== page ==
It’s been a week of two halves. We left last Wednesday for our road trip in France. The reason for our trip was initially a charity auction prize tour of Cognac. Pete decided that we should make it arriving holiday and makes stops along the way.
This got us thinking about where to stay. In 2012 we did something similar starting at the Champagne region and driving down the middle of France loving every wine region and product known to each town.
Our first stop I think was the most exciting for me. We drove three hours from the Eurotunnel and arrived at Giverny, the home and garden of Claude Monet. I was so excited. I studied art a million years ago and I love Monet’s work. I couldn’t believe I could actually go to his garden where he painted many of his famous pictures including the a waterlilies series.
I had never even considered going there and actually didn’t know you could. Even though the weather wasn’t spectacular it didn’t matter. The gardens were stunning and the house was so interesting to see where he lived and worked. I even got to walk on the bridge that is featured in his paintings. What a highlight! This got me thinking about the term Bucket list. I don’t have a Bucket list. As I pointed out I didn’t even know I wanted to go to Claude Monet’s house but it is definitely up there as one of the memorable things I’ve have ever done. But I hate the term Bucket list. Kick the bucket… a stupid statement. We are all going to die. Why do we need a list of things to do before we die? Isn’t that called living, having a life? So Pete and I decided if we have to call it anything then why not call it a life list. Claude Monet’s house and garden have been ticked off my life list.Whoop!
Next stop was Angers, followed by our destination to Cognac. On the way we detoured to La Rochelle. It made me smile as the books we learntÂ Â French from at school always mentioned La Rochelle. What a lovely place it is. We had luck on our side this day as the sun came out and we decided to have a traditional lunch with some wine by the marina. Absolutely stunning and we will be going back there.
Finally arriving in Cognac the weather changed to being very muggy and humid. No sun but plenty of mosquitoes! Cognac was another really interesting place. Nothing there but Cognac houses. We visited Remy Martin and to be honest I donâ€™t drink Cognac so thought it would be terribly boring however, the guide was fantastic and we learnt and tasted and had a complete blast. My high point was having the tastiest canapÃ©s created by the presidentâ€™s chef to have with each cognac! Divineâ€¦.
Then the trip changes somewhat. Due to my recent results we decided that we would continue onto Germany to Frankfurt to have TACE with Prof Vogl. We didnâ€™t plan it as well as we should and completely underestimated how long it would take, as the next leg of the journey took 6 hours to get to Dijon for our overnight stay. We have been to Dijon before on our first trip in 2012. We felt compelled to find the church again and rub the little owl that is carved on the corner of the building. Itâ€™s been rubbed so much it doesnâ€™t look like an owl but as we had rubbed it four years ago and I am still we felt that maybe it could give me some more luck. Iâ€™ll take whatever I can at this stage.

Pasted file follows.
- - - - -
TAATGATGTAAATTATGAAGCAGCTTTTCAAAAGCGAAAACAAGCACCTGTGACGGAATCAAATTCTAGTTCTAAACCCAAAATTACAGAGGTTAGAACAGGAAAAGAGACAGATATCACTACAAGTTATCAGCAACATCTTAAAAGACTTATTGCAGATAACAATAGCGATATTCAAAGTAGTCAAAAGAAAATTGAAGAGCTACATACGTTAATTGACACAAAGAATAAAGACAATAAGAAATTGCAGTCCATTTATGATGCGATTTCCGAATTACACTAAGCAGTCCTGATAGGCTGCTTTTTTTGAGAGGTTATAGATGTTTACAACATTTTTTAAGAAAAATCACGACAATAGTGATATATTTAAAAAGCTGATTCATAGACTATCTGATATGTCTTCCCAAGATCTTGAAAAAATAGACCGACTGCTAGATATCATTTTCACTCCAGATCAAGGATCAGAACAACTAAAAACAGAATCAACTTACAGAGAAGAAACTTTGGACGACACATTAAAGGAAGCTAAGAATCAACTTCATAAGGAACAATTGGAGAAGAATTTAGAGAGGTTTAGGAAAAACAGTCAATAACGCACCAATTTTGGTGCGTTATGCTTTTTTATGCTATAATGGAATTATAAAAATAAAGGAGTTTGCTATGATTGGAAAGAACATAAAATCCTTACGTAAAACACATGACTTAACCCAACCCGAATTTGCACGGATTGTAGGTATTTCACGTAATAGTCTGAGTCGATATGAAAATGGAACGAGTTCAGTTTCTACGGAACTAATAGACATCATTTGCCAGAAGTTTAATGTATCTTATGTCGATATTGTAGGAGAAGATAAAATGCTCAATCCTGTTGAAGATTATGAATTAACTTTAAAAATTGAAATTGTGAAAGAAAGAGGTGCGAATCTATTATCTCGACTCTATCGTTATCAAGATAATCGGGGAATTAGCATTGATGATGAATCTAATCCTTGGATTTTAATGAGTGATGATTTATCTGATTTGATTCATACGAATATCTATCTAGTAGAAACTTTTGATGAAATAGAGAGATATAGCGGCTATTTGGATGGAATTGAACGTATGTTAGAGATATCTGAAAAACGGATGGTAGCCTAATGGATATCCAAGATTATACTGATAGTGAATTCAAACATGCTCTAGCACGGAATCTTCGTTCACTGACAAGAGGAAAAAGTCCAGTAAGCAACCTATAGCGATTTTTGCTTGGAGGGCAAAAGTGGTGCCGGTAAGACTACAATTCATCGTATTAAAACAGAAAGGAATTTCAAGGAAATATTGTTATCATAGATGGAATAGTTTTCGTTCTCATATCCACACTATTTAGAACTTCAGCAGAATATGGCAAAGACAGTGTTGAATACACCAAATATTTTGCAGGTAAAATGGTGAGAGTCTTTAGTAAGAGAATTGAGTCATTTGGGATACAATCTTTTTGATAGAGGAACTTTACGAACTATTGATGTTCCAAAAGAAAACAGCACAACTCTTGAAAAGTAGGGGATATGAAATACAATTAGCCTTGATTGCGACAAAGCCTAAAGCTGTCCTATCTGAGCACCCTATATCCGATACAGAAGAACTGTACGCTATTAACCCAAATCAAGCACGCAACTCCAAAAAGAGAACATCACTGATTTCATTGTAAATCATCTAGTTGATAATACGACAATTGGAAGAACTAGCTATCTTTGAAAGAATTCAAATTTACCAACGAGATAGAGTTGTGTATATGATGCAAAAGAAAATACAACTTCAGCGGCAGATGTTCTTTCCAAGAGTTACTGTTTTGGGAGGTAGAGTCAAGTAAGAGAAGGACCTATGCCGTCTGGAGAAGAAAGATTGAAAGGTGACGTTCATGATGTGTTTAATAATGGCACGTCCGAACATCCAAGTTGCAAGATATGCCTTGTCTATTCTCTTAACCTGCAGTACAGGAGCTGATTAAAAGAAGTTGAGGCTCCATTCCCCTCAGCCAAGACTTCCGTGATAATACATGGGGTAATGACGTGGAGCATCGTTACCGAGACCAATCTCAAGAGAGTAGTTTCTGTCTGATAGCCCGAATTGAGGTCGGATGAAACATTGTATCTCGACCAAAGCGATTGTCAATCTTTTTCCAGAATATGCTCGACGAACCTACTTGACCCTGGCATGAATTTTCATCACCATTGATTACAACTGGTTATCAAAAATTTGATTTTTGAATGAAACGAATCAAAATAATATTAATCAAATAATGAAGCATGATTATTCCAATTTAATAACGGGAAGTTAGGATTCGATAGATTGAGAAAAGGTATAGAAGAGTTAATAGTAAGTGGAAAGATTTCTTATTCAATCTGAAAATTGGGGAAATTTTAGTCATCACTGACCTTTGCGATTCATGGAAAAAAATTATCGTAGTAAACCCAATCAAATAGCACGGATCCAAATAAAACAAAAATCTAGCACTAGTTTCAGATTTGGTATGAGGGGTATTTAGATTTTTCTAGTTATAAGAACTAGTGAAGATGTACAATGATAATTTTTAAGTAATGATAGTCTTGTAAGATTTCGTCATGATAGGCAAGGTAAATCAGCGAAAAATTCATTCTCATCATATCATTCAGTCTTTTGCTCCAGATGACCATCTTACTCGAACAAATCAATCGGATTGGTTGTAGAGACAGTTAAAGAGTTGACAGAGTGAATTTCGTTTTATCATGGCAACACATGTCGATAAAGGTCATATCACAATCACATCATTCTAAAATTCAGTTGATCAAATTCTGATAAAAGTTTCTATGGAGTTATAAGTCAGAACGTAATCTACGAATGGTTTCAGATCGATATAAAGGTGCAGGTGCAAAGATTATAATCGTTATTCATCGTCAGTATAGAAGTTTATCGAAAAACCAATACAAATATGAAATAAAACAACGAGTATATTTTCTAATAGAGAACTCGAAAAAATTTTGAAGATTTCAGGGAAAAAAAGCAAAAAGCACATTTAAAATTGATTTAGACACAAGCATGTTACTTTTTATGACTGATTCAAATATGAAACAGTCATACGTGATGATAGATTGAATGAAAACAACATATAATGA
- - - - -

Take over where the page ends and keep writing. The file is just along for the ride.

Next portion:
The journey no matter how long would be fine if the roads were not spraying so much water. Pete was a hero driving in such difficult conditions but it certainly took its toll on us. Tired, grumpy and sore eyesâ€¦..and that was just me! Haha!
We stayed at our usual hotel in Frankfurt which is now like home. The morning arrived at we walked to the hospital. I wasnâ€™t looking forward to it but I was so hopeful that that this could stop the growth and my bloody cough!
I arrived at 8am and waited until 10.30am. Now I know I am a stickler for moaning about how us survivors are treated and although this is a moan it does have a happy ending. At 10.30am I went back into the secretaryâ€™s office where on looking at me she nearly choked. I asked if she had forgotten me. A nurse arrived and said I wasnâ€™t on her list. Hmmmmmmâ€¦ By now I was a little emotional and was wondering, â€˜why is this happening to me?â€™ Then I was taken through for the procedure. I was introduced to a lovely Italian lady who spoke perfect English and said she would be performing the procedure with Prof Vogl. She gave me injections and put catheters in my arm and I didnâ€™t even feel it going in! How did she do that? Sheâ€™s a magician! Prof came in and we had small talk as usual and then they whispered as they did the treatment. I looked away as much as possible.
The staff there that day were lovely. One assisting nurse appeared with a little vial in her hand and said, â€˜Do you want some more pain relief?â€™ Oh well go on thenâ€¦
When I was wheeled out the nurse rubbed my head and was so very sweet. And then I had the best â€˜cocktailâ€™ everâ€¦.. I was away with the fairies. Recovery time is to lay flat for three hours. This kills me as I usually need the toilet and cannot go but the â€˜cocktailâ€™ of drugs knocked me out. I loved it. I wanted more!
The Italian doctor told me that last time I had TACE I had it through my femoral artery and then the tube went up into my aorta and the chemo drugs were dispensed there giving an overall treatment to the area. This time she said they went through a vein and then went directly to the tumours. Here she gave me a punch of chemo drugs. So less dosage but higher concentration. It should give a â€˜boomâ€™ effect. Oh please, please, please let it work!